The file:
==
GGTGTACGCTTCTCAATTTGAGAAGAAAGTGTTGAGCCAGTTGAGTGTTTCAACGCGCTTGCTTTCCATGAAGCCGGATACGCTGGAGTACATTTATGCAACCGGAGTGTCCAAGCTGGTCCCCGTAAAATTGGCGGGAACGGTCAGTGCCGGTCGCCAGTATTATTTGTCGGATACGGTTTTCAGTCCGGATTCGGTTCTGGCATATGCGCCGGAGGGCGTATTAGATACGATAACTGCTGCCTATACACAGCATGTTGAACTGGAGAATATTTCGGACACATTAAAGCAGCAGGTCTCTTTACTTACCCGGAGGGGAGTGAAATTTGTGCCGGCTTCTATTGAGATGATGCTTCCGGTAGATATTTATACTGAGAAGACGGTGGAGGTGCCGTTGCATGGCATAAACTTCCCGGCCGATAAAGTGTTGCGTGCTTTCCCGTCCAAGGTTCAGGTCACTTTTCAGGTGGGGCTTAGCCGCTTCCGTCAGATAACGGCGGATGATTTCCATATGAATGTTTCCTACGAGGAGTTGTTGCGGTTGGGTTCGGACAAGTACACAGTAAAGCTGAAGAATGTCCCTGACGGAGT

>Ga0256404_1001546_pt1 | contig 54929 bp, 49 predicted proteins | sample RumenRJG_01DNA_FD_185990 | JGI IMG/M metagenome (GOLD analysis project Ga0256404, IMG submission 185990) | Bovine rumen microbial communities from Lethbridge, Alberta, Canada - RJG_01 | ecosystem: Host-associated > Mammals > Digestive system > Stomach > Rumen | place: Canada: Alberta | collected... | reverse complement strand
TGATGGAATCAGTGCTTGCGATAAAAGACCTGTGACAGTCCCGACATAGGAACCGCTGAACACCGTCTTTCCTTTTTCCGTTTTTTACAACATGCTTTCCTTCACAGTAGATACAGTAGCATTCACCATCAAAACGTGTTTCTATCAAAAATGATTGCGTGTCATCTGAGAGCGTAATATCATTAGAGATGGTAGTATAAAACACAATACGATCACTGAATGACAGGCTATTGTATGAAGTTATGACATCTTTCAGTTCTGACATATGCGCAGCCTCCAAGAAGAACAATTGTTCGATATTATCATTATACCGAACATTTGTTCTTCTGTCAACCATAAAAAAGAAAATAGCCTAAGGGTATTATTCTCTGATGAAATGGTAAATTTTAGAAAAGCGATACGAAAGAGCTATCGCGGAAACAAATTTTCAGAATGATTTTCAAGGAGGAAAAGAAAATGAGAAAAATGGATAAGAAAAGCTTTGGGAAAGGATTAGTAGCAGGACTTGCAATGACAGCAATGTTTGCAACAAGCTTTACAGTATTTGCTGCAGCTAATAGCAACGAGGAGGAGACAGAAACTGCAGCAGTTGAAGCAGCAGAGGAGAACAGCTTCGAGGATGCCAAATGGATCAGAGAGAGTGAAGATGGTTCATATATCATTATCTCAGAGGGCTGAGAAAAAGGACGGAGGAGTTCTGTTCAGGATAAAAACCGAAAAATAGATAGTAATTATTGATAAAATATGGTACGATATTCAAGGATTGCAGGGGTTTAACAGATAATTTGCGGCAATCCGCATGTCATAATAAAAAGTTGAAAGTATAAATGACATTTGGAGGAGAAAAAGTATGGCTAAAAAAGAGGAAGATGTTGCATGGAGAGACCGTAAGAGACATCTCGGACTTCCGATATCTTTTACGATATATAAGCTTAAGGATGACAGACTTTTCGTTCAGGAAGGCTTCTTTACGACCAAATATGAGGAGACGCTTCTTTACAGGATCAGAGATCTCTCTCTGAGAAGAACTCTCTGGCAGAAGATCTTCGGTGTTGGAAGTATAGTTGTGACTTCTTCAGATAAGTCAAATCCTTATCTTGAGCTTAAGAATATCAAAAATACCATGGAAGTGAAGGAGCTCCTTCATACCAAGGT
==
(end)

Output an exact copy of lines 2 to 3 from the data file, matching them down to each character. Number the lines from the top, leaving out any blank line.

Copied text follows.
>Ga0256404_1001546_pt1 | contig 54929 bp, 49 predicted proteins | sample RumenRJG_01DNA_FD_185990 | JGI IMG/M metagenome (GOLD analysis project Ga0256404, IMG submission 185990) | Bovine rumen microbial communities from Lethbridge, Alberta, Canada - RJG_01 | ecosystem: Host-associated > Mammals > Digestive system > Stomach > Rumen | place: Canada: Alberta | collected... | reverse complement strand
TGATGGAATCAGTGCTTGCGATAAAAGACCTGTGACAGTCCCGACATAGGAACCGCTGAACACCGTCTTTCCTTTTTCCGTTTTTTACAACATGCTTTCCTTCACAGTAGATACAGTAGCATTCACCATCAAAACGTGTTTCTATCAAAAATGATTGCGTGTCATCTGAGAGCGTAATATCATTAGAGATGGTAGTATAAAACACAATACGATCACTGAATGACAGGCTATTGTATGAAGTTATGACATCTTTCAGTTCTGACATATGCGCAGCCTCCAAGAAGAACAATTGTTCGATATTATCATTATACCGAACATTTGTTCTTCTGTCAACCATAAAAAAGAAAATAGCCTAAGGGTATTATTCTCTGATGAAATGGTAAATTTTAGAAAAGCGATACGAAAGAGCTATCGCGGAAACAAATTTTCAGAATGATTTTCAAGGAGGAAAAGAAAATGAGAAAAATGGATAAGAAAAGCTTTGGGAAAGGATTAGTAGCAGGACTTGCAATGACAGCAATGTTTGCAACAAGCTTTACAGTATTTGCTGCAGCTAATAGCAACGAGGAGGAGACAGAAACTGCAGCAGTTGAAGCAGCAGAGGAGAACAGCTTCGAGGATGCCAAATGGATCAGAGAGAGTGAAGATGGTTCATATATCATTATCTCAGAGGGCTGAGAAAAAGGACGGAGGAGTTCTGTTCAGGATAAAAACCGAAAAATAGATAGTAATTATTGATAAAATATGGTACGATATTCAAGGATTGCAGGGGTTTAACAGATAATTTGCGGCAATCCGCATGTCATAATAAAAAGTTGAAAGTATAAATGACATTTGGAGGAGAAAAAGTATGGCTAAAAAAGAGGAAGATGTTGCATGGAGAGACCGTAAGAGACATCTCGGACTTCCGATATCTTTTACGATATATAAGCTTAAGGATGACAGACTTTTCGTTCAGGAAGGCTTCTTTACGACCAAATATGAGGAGACGCTTCTTTACAGGATCAGAGATCTCTCTCTGAGAAGAACTCTCTGGCAGAAGATCTTCGGTGTTGGAAGTATAGTTGTGACTTCTTCAGATAAGTCAAATCCTTATCTTGAGCTTAAGAATATCAAAAATACCATGGAAGTGAAGGAGCTCCTTCATACCAAGGT